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Antiretroviral drugs confuse universal antenatal blood screens

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All women infected with HIV should have their haemoglobin A2 (HbA2) concentrations recorded before they start antiretroviral drug treatment to avoid later suspicion antenatally of heterozygous β thalassaemia trait and unnecessary genetic counselling and analysis, say some UK doctors. In their experience HbA2 concentration can be raised solely by the treatment.

This is likely to become more of a problem now that universal antenatal screening for blood disorders is to be introduced to areas of the UK where β thalassaemia is prevalent and because more and more fertile women are being treated with antiretroviral drugs for HIV infection. A benchmark HbA2 value will allow doctors to judge whether to exclude heterozygous β thalassaemia.

The doctors reported on two cases in which pregnant women being treated with antiretroviral drugs had raised HbA2 concentrations which were not associated with hypochromic, microcytic red cell indices characteristic of heterozygous β thalassaemia. One was in a 35 year old with asymptomatic HIV infection and hepatitis C infection since 1990, receiving antiretroviral drugs since 1992. Stavudine, didanosine, and nevirapine were changed to zidovudine, lamivudine, and efavirenz in 2000 and efavirenz to nelfinavir later, when she was eight weeks pregnant, to avoid teratogenic effects. Hb concentration was 124 g/l, HbA 95.7%, and HbA2 4.3% on booking in to the antenatal clinic. This led to her and her partner’s referral to counsellors—as if she were positive for heterozygous β thalassaemia—and testing of her partner, who was HIV positive but taking no antiretroviral drugs: Hb was 118 g/l, HbA 87.2%, and HbA2 6.3%. Genetic analysis on her partner and to ascertain her carrier status for β thalassaemia and risk to the fetus showed that he had heterozygous β thalassaemia; sequencing showed no mutation in her β globlin gene. Healthy twins were born at term with normal results for full blood counts and on neonatal haemoglobinopathy screening.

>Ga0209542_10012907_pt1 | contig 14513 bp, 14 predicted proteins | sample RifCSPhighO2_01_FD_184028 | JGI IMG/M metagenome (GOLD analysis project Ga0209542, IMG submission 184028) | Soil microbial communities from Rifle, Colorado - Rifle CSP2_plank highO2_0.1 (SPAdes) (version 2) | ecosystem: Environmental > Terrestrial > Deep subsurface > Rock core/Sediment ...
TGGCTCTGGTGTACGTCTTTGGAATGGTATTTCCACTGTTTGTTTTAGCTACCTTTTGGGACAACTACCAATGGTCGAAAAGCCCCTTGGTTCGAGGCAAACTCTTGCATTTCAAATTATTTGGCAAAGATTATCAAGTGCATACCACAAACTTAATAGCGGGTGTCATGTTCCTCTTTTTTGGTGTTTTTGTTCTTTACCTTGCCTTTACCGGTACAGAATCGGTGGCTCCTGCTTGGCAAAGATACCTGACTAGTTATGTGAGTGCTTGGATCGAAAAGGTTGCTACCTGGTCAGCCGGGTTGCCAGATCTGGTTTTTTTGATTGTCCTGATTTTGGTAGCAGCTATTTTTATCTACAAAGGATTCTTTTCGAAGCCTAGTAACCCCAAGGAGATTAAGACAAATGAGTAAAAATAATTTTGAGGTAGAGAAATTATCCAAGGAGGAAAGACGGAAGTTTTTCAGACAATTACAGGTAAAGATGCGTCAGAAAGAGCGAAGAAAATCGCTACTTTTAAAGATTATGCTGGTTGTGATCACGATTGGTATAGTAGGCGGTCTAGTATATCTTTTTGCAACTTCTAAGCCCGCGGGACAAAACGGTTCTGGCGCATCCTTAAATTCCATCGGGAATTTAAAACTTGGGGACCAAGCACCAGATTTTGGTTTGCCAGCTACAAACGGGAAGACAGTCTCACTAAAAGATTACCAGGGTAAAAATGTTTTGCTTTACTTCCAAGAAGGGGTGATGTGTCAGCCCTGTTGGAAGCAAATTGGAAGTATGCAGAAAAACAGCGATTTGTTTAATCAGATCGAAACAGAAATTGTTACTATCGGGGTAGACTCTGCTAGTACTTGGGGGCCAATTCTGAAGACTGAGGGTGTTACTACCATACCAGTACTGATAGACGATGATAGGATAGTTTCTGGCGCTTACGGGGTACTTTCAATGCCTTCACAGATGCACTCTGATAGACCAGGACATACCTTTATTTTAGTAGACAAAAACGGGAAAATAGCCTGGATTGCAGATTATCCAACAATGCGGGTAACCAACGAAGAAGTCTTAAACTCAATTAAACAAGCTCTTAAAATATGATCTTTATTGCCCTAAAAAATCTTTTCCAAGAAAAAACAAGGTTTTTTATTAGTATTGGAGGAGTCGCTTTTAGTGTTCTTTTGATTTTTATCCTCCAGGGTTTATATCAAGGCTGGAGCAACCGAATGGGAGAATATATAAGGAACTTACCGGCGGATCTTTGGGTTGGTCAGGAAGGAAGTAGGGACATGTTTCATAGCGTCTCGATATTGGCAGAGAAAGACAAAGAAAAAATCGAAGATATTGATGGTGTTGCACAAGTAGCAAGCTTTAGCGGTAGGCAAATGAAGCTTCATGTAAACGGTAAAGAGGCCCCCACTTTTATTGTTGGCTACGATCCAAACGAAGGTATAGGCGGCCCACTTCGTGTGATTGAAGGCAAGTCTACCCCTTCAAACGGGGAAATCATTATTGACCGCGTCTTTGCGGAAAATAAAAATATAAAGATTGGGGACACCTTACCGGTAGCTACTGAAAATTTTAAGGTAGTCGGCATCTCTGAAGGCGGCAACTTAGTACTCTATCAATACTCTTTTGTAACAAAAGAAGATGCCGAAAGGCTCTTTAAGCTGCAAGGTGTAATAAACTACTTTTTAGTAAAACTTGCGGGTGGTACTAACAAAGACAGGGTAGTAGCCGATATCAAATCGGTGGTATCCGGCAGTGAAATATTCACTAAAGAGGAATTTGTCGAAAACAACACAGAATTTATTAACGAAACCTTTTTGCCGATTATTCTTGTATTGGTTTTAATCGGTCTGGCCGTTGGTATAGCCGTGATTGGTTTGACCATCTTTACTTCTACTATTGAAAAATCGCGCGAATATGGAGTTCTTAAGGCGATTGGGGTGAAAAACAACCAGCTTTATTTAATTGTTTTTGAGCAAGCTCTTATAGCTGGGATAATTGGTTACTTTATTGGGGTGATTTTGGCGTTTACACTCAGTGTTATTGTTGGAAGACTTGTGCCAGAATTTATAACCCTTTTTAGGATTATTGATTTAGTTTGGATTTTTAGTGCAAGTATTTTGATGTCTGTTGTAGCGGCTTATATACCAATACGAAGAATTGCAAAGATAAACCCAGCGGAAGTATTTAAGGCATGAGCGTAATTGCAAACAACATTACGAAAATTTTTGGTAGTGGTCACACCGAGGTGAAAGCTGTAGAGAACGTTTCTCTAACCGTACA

The other case was in a 32 year old whose haemoglobin concentration was 90 g/l, HbA2 1.6% in 1996 but who later contracted AIDS and in 1999 started receiving antiretroviral drugs. In early 2000 she was taking zidovudine, lamivudine, and nelfinavir; zidovudine was later replaced by stavudine because of severe anaemia. Later in 2000, when she was pregnant, blood tests at booking in disclosed an HbA2 concentration of 3.9%, even though she had stopped zidovudine 10 weeks before. After counselling, blood tests confirmed that her partner did not have β thalassaemia. Two years later nelfinavir was changed to nevirapine to ensure compliance, and three months afterwards, during her second pregnancy, HbA2 concentration was 2.9%.

Zidovudine has been reported to raise HbA2 concentrations, and it seemed to do so in case 1. A similar effect may have been prolonged in case 2 because of the long half life of erythrocytes—120 days. HbA2 concentration was normal two years later, without zidovudine, though stopping nelfinavir cannot be excluded as an alternative explanation for this.

Heterozygous β thalassaemia, which raises HbA2 concentrations to 4–6%, is important in antenatal screening for blood disorders and shows hypochromic, microcytic red cell indices, but is not to be confused with other conditions with raised HbA2 concentrations, like hyperthyroidism and megaloblastic anaemia or being HIV positive and taking antiretroviral drugs, when these markers are absent. Previous, selective antenatal screening of HbA2 has been applied only when the characteristic markers of β thalassaemia are present or suspect. However, as these cases show, raised HbA2 concentration on universal screening would not necessarily indicate β thalassaemia.

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